WikiLeaks publishing biggest data leak to date – The Syria Files
Whistle-blowing website WikiLeaks has revealed it has begun publishing what it calls 'The Syria Files' - more than 2.4m documents pertaining to the Syrian government, in what is its biggest data leak since ‘Cablegate’, the release of US government cables in 2011.
A spokesperson for WikiLeaks told a press conference in London today that WikiLeaks has created a new database search system to deal with all the data.
Most of the documents are emails that have been sent within the Syrian government from 6 August 2011 to 12 March 2012, and although WikiLeaks hasn’t been able to verify them all, it is “statistically confident that the vast majority of emails are what they purport to be."
“This extraordinary data set derives from 680 Syria-related entities or domain names, including those of the Ministries of Presidential Affairs, Foreign Affairs, Finance, Information, Transport and Culture,” WikiLeaks said in a statement.
“The database comprises 2,434,899 emails from the 680 domains. There are 678,752 different email addresses that have sent emails and 1,082,447 different recipients. There are a number of different languages in the set, including around 400,000 emails in Arabic and 68,000 emails in Russian,” WikiLeaks added.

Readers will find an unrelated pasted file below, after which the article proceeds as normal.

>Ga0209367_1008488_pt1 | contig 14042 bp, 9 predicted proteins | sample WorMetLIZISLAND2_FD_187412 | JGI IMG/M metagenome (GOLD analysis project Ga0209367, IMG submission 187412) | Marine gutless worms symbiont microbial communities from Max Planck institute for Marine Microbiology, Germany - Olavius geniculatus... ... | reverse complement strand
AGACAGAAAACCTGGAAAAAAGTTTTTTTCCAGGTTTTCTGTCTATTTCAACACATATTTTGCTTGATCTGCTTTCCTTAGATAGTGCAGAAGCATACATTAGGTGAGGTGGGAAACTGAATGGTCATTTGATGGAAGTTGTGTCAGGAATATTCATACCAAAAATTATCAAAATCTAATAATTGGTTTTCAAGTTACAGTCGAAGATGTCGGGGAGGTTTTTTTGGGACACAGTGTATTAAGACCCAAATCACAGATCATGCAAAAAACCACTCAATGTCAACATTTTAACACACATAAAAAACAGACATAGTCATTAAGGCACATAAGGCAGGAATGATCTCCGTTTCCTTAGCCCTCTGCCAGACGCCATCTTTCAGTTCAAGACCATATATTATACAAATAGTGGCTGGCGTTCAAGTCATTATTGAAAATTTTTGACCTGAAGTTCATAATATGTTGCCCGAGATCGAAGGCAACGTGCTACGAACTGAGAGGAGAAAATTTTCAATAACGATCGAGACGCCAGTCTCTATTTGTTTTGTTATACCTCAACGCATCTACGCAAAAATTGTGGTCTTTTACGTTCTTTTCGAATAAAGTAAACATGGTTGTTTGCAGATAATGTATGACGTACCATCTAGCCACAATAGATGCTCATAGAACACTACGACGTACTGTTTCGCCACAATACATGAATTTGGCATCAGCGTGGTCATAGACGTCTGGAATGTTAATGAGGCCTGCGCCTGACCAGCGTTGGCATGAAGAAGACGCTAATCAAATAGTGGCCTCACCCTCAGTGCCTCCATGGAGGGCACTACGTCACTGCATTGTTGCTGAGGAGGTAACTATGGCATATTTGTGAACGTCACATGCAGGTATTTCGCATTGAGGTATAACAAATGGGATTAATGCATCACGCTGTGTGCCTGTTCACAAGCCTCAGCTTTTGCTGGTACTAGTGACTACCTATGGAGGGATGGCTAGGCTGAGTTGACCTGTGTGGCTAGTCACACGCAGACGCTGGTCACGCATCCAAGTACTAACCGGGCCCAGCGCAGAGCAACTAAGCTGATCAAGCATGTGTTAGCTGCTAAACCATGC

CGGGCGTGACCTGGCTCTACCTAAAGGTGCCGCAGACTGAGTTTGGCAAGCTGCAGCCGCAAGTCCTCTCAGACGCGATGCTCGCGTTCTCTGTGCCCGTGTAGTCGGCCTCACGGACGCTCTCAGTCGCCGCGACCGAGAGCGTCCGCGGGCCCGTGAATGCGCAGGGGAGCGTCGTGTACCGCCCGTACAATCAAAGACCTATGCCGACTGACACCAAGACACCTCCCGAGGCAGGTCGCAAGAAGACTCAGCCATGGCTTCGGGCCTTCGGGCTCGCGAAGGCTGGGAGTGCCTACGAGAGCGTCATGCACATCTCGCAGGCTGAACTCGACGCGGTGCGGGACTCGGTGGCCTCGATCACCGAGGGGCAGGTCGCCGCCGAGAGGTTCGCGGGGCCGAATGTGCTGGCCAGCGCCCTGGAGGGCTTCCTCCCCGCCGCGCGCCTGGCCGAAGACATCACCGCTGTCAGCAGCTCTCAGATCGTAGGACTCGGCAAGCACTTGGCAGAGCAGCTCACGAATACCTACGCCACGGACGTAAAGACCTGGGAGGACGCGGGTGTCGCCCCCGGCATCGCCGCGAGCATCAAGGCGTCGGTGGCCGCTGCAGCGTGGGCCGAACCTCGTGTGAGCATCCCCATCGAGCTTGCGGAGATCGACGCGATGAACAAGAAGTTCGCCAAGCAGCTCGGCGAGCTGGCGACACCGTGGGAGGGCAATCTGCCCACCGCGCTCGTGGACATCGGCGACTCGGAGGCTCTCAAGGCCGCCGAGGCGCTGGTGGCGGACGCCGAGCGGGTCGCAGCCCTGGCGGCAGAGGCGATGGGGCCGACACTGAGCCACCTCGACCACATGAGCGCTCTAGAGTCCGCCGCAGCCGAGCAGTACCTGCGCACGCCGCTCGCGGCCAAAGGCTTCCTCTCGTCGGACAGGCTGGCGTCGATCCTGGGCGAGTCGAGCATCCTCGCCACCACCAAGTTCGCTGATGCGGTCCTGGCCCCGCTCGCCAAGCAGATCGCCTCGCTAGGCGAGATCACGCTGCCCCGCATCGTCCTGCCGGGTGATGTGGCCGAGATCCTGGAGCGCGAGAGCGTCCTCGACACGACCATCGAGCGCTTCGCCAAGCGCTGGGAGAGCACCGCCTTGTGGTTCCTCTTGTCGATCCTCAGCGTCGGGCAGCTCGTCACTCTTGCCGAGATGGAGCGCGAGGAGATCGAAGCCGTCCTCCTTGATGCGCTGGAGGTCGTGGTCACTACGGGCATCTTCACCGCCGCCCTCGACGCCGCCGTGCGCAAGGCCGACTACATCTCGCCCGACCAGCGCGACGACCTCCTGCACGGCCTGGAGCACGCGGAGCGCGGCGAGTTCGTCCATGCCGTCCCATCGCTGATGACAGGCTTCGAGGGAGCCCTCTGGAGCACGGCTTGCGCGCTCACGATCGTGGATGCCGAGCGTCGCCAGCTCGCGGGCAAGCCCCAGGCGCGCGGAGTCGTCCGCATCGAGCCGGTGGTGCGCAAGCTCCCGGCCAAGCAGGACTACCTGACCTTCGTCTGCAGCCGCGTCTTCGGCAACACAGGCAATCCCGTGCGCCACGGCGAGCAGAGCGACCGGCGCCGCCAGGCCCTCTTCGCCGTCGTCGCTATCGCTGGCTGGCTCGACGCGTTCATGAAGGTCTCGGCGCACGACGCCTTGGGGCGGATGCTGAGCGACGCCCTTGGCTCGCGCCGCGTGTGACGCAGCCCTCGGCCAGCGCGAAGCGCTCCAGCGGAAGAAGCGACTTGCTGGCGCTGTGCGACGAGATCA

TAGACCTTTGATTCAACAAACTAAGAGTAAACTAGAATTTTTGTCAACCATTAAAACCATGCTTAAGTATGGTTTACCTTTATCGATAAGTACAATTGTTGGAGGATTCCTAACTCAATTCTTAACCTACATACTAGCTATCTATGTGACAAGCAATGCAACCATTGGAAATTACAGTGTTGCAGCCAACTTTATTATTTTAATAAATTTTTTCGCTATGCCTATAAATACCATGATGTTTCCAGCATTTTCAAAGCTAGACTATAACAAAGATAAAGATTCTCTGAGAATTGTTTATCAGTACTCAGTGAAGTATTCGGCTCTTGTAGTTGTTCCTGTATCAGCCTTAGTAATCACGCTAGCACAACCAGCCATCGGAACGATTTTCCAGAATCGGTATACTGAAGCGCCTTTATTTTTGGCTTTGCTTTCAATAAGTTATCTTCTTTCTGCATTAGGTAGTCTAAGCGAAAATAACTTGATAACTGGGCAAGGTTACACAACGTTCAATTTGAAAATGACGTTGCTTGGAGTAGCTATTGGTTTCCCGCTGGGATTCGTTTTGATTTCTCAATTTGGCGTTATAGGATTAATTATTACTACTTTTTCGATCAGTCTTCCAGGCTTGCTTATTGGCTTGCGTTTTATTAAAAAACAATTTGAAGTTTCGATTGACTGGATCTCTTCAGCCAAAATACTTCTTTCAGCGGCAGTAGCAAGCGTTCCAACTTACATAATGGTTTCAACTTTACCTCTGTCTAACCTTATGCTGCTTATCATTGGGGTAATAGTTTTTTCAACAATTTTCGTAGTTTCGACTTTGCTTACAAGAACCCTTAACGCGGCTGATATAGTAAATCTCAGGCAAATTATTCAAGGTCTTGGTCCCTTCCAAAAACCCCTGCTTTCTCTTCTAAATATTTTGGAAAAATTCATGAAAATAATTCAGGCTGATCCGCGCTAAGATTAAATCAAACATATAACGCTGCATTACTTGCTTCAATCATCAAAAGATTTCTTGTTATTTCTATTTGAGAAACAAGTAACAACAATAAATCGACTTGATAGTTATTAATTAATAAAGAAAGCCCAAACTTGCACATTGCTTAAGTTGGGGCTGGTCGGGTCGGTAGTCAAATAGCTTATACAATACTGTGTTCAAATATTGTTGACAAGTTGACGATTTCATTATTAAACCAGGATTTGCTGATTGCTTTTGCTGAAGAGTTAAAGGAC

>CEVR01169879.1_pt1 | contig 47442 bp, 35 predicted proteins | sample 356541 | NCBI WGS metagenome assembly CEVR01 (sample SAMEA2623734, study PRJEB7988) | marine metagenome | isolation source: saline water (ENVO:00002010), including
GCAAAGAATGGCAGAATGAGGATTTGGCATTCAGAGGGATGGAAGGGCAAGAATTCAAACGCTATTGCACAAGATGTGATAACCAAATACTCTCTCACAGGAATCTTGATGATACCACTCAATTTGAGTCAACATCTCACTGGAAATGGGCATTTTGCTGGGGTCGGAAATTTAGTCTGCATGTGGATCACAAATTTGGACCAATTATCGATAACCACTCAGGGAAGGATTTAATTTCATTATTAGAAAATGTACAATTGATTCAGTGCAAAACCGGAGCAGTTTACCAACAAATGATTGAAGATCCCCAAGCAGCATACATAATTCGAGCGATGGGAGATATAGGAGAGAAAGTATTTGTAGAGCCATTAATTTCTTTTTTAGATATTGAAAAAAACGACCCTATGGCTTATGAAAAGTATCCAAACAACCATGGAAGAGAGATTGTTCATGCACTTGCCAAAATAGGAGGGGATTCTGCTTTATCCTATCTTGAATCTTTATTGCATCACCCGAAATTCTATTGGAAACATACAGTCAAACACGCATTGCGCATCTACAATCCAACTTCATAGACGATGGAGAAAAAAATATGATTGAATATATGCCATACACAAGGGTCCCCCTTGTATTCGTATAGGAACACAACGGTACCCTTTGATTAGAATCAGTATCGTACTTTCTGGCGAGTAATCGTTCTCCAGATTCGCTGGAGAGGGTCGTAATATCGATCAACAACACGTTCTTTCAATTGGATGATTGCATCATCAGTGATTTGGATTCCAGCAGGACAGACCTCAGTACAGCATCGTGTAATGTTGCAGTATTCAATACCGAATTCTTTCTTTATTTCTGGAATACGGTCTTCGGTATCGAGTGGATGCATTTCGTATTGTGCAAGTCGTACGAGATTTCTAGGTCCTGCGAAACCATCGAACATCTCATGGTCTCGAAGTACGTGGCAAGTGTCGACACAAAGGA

“The data is more than eight times the size of ’Cablegate’ in terms of number of documents, and more than 100 times the size in terms of data."
WikiLeaks founder Julian Assange did not attend the press conference but he did comment on the release of these new documents in the statement.
"The material is embarrassing to Syria, but it is also embarrassing to Syria’s opponents. It helps us not merely to criticise one group or another, but to understand their interests, actions and thoughts. It is only through understanding this conflict that we can hope to resolve it," Assange said.
At this time Syria is undergoing a violent internal conflict that has killed between 6,000 and 15,000 people in the last 18 months, WikiLeaks said.
"The Syria Files shine a light on the inner workings of the Syrian government and economy, but they also reveal how the West and Western companies say one thing and do another."